How can such a panorama accommodate an image of a middle-aged blonde with fluffy, pampered dogs at her expensively clad feet? Or sultry Indian teenagers in mini-dresses who clearly never learnt the coyness of Indian womanhood? Little wonder that magazine editors in America were apoplectic. Singh describes with forbearance how they reacted: "First they accused me of dishonesty, saying that these were Indians in New York or Canada. Then they got quite angry, and asked me how I had the gall to take these pictures when there was such poverty in India. One told me these would never see the light of day."
It has become a vicious circle, says Singh. People like these set the agenda and photographers, including those from India, provide them with the images which reinforce what they believe to be the only truths. She includes herself: "I catered to this for eight years and I'm not agitated about it. My work with AIDS victims was incredibly important, though it drained me." The media coverage of the 50th anniversary of the Raj is a perfect example of who still sets the agenda. The most authoritative programmes and articles are in the reliable hands of white Britons who somehow "own" India. So we get Dimbleby's India, Mark Tully's India, even Jeremy Clarkson's India.
But Singh, a complex character who never allows you to predict her moves or thoughts, does not resort to resentment. She feels that such ownership is fine as long as it does not confine and exclude.
So was she challenging the prevailing images when she started on this work? "I wouldn't use the word challenge. It is too arrogant." The idea began quietly as a personal collection of snapshots of people she knew. It then became a conviction: "I thought, I am never going to know hunger, I am never going to be a 10-times-a-day prostitute. I wanted to capture the world I am familiar with." Unlike western photographers, who can only capture streets, markets, railway stations - the outside - Singh has access to the homes of "well-to-do, metro business people and their families" (Not middle class. She hates that word). Hence the lack of irony and the intensity, and intimacy, in these pictures. She took over the walls in these homes and started hanging up the pictures. A homage to the families and their lives. And change. This is a faithful account of where city life is heading 50 years after independence.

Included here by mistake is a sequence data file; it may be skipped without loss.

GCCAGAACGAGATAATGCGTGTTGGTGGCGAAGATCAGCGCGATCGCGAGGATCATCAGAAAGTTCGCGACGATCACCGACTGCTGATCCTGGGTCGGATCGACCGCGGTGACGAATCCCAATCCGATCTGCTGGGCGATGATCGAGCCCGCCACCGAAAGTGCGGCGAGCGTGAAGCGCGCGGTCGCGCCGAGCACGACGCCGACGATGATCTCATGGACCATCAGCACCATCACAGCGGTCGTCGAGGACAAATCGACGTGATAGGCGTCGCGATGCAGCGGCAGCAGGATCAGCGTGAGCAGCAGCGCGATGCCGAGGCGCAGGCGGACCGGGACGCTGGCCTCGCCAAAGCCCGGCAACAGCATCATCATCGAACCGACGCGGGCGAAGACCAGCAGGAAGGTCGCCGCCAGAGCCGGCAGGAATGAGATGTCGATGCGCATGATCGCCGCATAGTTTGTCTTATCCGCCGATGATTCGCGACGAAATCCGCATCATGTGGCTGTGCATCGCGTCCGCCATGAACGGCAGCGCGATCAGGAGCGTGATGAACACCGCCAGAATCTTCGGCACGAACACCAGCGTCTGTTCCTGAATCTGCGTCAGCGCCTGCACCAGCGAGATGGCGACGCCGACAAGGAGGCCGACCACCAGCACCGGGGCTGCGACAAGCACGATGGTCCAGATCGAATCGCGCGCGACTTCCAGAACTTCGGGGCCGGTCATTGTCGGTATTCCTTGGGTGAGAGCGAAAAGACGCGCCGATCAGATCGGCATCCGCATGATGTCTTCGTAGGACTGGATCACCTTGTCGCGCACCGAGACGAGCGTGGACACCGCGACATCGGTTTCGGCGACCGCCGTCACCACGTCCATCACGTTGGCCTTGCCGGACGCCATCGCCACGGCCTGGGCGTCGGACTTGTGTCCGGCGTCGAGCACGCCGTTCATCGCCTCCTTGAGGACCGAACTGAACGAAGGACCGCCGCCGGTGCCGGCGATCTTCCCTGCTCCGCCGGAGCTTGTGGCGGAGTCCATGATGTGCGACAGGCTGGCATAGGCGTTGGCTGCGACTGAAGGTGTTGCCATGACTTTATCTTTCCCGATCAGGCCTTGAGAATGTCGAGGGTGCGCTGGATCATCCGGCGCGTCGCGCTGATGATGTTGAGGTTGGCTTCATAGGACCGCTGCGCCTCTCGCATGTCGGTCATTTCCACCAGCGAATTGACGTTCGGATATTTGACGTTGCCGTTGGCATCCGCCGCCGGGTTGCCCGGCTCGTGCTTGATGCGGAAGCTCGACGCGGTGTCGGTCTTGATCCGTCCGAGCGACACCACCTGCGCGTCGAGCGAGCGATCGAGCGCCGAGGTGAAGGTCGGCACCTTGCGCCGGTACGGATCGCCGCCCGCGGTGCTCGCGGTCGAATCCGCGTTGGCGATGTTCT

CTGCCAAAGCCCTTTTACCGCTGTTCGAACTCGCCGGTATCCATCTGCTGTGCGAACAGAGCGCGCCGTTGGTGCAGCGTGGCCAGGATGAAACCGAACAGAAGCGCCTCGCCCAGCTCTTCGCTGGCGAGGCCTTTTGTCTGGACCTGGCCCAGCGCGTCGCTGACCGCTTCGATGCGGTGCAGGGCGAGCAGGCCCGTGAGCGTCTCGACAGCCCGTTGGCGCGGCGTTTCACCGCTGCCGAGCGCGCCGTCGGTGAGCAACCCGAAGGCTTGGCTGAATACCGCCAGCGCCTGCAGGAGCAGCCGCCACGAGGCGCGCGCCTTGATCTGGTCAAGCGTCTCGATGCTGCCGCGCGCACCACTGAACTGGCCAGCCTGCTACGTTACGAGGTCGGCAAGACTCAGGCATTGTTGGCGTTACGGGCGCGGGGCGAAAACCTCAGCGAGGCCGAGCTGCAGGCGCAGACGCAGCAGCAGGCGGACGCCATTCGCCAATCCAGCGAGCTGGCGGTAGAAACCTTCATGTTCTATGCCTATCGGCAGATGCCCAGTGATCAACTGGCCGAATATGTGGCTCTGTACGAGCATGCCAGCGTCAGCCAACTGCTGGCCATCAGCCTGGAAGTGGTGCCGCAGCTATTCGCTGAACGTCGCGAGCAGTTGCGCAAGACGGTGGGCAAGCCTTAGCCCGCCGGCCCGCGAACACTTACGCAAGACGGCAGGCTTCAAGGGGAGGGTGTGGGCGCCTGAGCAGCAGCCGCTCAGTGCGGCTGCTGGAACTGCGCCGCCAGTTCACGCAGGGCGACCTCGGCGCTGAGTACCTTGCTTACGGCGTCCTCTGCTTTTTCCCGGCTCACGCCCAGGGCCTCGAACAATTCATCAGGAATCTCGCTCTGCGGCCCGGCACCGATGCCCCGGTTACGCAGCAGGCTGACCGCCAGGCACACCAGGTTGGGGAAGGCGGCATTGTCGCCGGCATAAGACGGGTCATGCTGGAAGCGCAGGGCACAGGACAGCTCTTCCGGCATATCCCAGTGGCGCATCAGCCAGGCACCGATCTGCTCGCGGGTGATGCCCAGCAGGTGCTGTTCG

One man - Colin Jacobson, the erstwhile picture editor of this magazine - recognised how extraordinary the work was. Singh is overwhelmed with genuine gratitude: "He told me, `Don't you see what you have done here? You have presented alternative images to what editors think of as the only real India.' There are so many Indias. I could photograph India for 10 lifetimes and that might just be enough, I think. There is layer upon layer in each story." That is certainly true of the pictures. It was not long before others saw what Jacobson had seen. This year, Singh received a hefty and prestigious grant from the Andreas Frank Foundation for the Visual Arts.
As a British Asian, I find these pictures tragic. We so want Mother India to remain eternally static - traditional - so we can hold her in our memories and guilt-trip our children if they become too wayward and "Western". She is our bastion against modernity and the fickle and flighty civilisation we find ourselves living in.
Singh, too, is saddened by the fact that joint families have broken up and "that grandparents who read to you from the scriptures have been replaced by colour television sets". But she undoubtedly feels that many Asian immigrants are living in a time warp: "They are amazed when they see these pictures, or when I light up, or to hear that I live with my boyfriend in my mother's house." People I know in this country have been maimed, even murdered, for much less, for not being good at being Indian.
Perhaps what we fail to understand is that Indianness has simply absorbed the cordless phones, the frilly frocks and piano lessons, the live-in boyfriends, leaving the rest intact. Especially the bonds, the proximity, joy and invasiveness of Indian family life. These are not Naipaul's mimic men and women. They know who they are and the choices they are making. They are like Nehru, who said: "I am able to be international because I am so rooted in India"